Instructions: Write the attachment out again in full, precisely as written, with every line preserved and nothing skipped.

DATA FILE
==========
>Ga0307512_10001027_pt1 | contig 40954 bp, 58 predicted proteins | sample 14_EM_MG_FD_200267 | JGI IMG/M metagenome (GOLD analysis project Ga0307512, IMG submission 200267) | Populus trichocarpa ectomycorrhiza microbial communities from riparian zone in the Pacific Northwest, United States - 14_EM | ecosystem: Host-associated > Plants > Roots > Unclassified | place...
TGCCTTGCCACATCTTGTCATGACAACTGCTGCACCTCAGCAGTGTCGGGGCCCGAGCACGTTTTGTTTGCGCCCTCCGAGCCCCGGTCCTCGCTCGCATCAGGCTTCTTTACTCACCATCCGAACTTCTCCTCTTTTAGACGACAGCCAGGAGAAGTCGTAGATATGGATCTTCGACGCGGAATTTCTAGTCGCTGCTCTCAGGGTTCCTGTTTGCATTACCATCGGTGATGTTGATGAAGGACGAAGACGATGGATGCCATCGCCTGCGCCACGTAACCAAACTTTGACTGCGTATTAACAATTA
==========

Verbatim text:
>Ga0307512_10001027_pt1 | contig 40954 bp, 58 predicted proteins | sample 14_EM_MG_FD_200267 | JGI IMG/M metagenome (GOLD analysis project Ga0307512, IMG submission 200267) | Populus trichocarpa ectomycorrhiza microbial communities from riparian zone in the Pacific Northwest, United States - 14_EM | ecosystem: Host-associated > Plants > Roots > Unclassified | place...
TGCCTTGCCACATCTTGTCATGACAACTGCTGCACCTCAGCAGTGTCGGGGCCCGAGCACGTTTTGTTTGCGCCCTCCGAGCCCCGGTCCTCGCTCGCATCAGGCTTCTTTACTCACCATCCGAACTTCTCCTCTTTTAGACGACAGCCAGGAGAAGTCGTAGATATGGATCTTCGACGCGGAATTTCTAGTCGCTGCTCTCAGGGTTCCTGTTTGCATTACCATCGGTGATGTTGATGAAGGACGAAGACGATGGATGCCATCGCCTGCGCCACGTAACCAAACTTTGACTGCGTATTAACAATTA